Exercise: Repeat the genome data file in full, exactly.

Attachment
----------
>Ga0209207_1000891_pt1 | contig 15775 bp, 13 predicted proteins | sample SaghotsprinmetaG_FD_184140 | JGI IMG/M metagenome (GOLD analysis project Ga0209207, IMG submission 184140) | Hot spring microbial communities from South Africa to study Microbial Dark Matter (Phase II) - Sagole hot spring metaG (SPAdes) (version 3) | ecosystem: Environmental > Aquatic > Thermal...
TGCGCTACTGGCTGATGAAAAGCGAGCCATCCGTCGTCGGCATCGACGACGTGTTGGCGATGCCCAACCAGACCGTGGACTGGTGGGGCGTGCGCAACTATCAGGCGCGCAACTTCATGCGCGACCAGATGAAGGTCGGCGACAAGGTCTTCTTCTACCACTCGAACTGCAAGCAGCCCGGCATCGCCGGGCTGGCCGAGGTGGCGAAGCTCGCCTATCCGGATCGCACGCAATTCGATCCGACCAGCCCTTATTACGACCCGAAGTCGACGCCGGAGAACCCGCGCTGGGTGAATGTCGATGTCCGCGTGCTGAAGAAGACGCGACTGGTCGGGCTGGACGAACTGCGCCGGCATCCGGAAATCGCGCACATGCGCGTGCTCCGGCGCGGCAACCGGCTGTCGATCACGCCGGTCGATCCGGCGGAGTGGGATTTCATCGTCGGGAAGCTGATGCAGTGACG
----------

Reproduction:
>Ga0209207_1000891_pt1 | contig 15775 bp, 13 predicted proteins | sample SaghotsprinmetaG_FD_184140 | JGI IMG/M metagenome (GOLD analysis project Ga0209207, IMG submission 184140) | Hot spring microbial communities from South Africa to study Microbial Dark Matter (Phase II) - Sagole hot spring metaG (SPAdes) (version 3) | ecosystem: Environmental > Aquatic > Thermal...
TGCGCTACTGGCTGATGAAAAGCGAGCCATCCGTCGTCGGCATCGACGACGTGTTGGCGATGCCCAACCAGACCGTGGACTGGTGGGGCGTGCGCAACTATCAGGCGCGCAACTTCATGCGCGACCAGATGAAGGTCGGCGACAAGGTCTTCTTCTACCACTCGAACTGCAAGCAGCCCGGCATCGCCGGGCTGGCCGAGGTGGCGAAGCTCGCCTATCCGGATCGCACGCAATTCGATCCGACCAGCCCTTATTACGACCCGAAGTCGACGCCGGAGAACCCGCGCTGGGTGAATGTCGATGTCCGCGTGCTGAAGAAGACGCGACTGGTCGGGCTGGACGAACTGCGCCGGCATCCGGAAATCGCGCACATGCGCGTGCTCCGGCGCGGCAACCGGCTGTCGATCACGCCGGTCGATCCGGCGGAGTGGGATTTCATCGTCGGGAAGCTGATGCAGTGACG